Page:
Thankfully, there are no upcoming Jurassic Park sequels that can be used to launch this Mercedes SUV, as was the case with the original M-class. No, the GLK will be shown first in lightly veiled concept form in Detroit this year, with an on-sale date of January 2009 for the production version.
The concept is powered by a 2.2-liter turbocharged diesel engine making 168 hp. It uses the Bluetec system, which injects a urea solution called AdBlue into the exhaust to get rid of eighty percent of NOx in the form of nitrogen and water vapor. The engine is mated to Mercedes-Benz's 7G-TRONIC seven-speed transmission and 4MATIC all-wheel-drive system, which splits torque 45:55 front-to-rear. We expect to see a similar diesel along with at least one gas V-6 on the option sheet.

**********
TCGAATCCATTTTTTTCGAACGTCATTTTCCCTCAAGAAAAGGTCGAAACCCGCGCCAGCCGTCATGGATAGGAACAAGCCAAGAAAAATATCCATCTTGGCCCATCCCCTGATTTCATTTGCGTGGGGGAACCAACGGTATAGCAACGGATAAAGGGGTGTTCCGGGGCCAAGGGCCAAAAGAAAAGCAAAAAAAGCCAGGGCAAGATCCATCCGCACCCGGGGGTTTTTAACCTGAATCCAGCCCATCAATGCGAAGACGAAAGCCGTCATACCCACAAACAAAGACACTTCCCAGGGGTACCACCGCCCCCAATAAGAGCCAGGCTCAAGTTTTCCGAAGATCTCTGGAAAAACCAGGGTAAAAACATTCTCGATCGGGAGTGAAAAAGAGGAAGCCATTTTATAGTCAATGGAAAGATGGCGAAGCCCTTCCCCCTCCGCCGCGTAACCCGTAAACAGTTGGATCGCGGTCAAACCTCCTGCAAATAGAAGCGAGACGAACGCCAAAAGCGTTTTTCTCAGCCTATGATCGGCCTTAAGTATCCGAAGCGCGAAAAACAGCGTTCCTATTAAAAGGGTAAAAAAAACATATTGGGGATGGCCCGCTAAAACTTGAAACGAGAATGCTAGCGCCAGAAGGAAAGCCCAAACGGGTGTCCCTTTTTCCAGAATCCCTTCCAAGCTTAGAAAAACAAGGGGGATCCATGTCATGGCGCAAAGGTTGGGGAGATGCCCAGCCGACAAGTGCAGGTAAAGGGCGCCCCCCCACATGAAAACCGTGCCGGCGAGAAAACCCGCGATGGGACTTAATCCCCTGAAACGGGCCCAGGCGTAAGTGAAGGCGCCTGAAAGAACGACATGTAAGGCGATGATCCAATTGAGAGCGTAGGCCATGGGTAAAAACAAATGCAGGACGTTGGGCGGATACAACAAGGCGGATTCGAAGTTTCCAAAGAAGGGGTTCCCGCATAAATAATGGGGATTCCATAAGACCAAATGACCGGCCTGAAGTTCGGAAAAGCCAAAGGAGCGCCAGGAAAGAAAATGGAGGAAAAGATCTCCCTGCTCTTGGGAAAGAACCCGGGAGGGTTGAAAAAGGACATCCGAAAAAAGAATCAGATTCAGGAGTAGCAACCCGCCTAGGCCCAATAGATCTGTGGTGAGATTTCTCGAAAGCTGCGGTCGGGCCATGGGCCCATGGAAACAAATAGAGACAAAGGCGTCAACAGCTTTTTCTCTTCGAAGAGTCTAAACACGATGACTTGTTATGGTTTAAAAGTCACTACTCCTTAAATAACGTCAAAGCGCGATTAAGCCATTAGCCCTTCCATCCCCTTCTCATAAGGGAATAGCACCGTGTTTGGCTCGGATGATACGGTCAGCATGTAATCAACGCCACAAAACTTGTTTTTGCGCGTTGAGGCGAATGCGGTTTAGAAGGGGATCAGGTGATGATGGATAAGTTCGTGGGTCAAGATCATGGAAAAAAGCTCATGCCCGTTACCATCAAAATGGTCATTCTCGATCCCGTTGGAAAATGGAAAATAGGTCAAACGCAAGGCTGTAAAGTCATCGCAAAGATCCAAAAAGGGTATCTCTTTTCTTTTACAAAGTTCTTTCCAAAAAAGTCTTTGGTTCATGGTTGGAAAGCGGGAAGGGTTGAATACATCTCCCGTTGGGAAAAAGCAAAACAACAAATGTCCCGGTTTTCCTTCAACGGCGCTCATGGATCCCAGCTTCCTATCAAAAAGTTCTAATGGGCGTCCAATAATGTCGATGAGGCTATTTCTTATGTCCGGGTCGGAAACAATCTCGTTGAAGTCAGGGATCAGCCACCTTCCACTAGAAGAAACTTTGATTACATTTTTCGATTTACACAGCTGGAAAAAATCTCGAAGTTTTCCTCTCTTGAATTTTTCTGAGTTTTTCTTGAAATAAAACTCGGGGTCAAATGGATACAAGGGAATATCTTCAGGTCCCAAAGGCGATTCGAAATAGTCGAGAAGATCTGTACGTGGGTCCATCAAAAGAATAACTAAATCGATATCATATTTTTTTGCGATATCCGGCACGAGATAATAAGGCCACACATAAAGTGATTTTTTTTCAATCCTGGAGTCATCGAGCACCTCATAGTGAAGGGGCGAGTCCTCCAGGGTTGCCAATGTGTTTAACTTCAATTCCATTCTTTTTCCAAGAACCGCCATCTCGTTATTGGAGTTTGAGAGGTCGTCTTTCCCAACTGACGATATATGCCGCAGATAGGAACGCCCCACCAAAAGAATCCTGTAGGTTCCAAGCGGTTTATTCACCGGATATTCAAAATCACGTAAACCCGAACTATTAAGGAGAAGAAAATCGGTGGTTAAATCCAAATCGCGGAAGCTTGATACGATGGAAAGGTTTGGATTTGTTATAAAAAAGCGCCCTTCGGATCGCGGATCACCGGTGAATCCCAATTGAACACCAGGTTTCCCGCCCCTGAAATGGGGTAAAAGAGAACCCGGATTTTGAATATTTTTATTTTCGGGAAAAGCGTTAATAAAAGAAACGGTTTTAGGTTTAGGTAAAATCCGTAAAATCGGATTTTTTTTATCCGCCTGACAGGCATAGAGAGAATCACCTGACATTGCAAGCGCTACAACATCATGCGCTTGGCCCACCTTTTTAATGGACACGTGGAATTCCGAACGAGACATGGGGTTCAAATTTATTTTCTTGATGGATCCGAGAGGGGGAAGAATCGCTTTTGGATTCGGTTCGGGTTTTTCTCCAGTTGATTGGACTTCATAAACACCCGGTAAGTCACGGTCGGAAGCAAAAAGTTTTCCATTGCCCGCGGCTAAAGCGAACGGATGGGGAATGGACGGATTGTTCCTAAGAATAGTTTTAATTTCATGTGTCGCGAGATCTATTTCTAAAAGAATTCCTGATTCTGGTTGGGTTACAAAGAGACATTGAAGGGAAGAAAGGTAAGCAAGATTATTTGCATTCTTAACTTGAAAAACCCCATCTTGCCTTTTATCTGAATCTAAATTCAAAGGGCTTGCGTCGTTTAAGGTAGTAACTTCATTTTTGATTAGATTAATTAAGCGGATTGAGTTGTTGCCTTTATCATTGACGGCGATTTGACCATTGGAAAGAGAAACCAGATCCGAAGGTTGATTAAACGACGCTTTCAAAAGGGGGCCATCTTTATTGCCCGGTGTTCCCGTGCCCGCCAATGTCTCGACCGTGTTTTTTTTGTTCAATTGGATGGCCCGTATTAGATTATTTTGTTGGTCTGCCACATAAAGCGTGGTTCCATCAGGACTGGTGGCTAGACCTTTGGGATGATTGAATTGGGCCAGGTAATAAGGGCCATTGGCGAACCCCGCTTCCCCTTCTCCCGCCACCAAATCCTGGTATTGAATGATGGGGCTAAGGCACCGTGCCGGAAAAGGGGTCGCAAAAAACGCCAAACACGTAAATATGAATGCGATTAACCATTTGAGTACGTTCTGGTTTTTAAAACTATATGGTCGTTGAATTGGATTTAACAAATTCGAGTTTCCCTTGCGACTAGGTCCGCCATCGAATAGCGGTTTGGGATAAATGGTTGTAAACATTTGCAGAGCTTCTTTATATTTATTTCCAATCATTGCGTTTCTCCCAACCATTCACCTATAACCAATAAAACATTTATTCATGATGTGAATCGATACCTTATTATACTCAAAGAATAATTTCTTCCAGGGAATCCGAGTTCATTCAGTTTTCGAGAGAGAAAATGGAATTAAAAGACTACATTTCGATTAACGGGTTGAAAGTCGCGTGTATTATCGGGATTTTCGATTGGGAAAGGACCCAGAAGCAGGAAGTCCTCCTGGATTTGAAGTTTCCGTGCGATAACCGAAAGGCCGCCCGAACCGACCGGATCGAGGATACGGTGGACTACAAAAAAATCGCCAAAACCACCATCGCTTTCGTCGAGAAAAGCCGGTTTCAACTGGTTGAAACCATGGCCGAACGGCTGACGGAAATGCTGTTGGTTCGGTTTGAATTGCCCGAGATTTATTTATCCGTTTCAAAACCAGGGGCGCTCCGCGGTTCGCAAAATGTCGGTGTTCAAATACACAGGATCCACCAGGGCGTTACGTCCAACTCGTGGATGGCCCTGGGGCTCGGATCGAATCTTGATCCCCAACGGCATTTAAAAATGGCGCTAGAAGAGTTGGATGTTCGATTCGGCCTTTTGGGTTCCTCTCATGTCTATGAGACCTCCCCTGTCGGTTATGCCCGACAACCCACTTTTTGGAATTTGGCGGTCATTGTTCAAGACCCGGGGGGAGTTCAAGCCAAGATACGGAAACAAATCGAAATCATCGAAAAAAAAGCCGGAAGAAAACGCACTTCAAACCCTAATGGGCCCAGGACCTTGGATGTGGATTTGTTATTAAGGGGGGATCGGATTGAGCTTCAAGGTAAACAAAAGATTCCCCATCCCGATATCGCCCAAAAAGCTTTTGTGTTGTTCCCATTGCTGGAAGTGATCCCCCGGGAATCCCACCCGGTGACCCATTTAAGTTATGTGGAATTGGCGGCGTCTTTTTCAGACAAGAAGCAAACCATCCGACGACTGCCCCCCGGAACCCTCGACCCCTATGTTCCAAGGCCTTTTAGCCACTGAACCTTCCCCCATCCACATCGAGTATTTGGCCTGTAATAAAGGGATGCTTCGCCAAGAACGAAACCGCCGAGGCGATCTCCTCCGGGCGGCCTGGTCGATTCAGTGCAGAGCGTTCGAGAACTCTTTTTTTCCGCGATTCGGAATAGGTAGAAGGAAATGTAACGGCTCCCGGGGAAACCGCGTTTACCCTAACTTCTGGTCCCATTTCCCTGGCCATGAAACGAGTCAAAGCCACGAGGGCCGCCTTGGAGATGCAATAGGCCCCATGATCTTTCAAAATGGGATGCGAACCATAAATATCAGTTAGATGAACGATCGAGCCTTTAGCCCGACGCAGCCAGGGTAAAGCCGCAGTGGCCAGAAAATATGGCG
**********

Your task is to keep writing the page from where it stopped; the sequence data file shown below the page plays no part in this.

One feature we hope remains is the G button; not really because of its function, we just like the sound of it. When the button is pressed, the transmission shift points and stability control settings change while throttle response becomes softer for better modulation off-road.
As with previous Vision concepts, the GLK Freeside should be a pretty accurate indication of the GLK you'll see in M-B showrooms. The matte-finish paint may not make production, but the interior and exterior certainly look assembly-line-ready. The design is a blend of GL-class shape and aggressive details from Mercedes-Benz's car line. In making the GLK look more like a miniature Gelandewagen (G-class) rather than a mini ML, Mercedes hopes to avoid the problem that BMW has had with the X3 cannibalizing sales from the similar-looking X5. The GLK also avoids the "soft-roader" look of most other small crossover SUVs, such as the Toyota RAV4 and the Acura RDX.
The GLK may be hopping on the end of the luxury SUV train, but it looks like a worthy competitor for the BMW X3s of the world. We're already excited for the possibility of a ridiculous, impractical GLK63 AMG.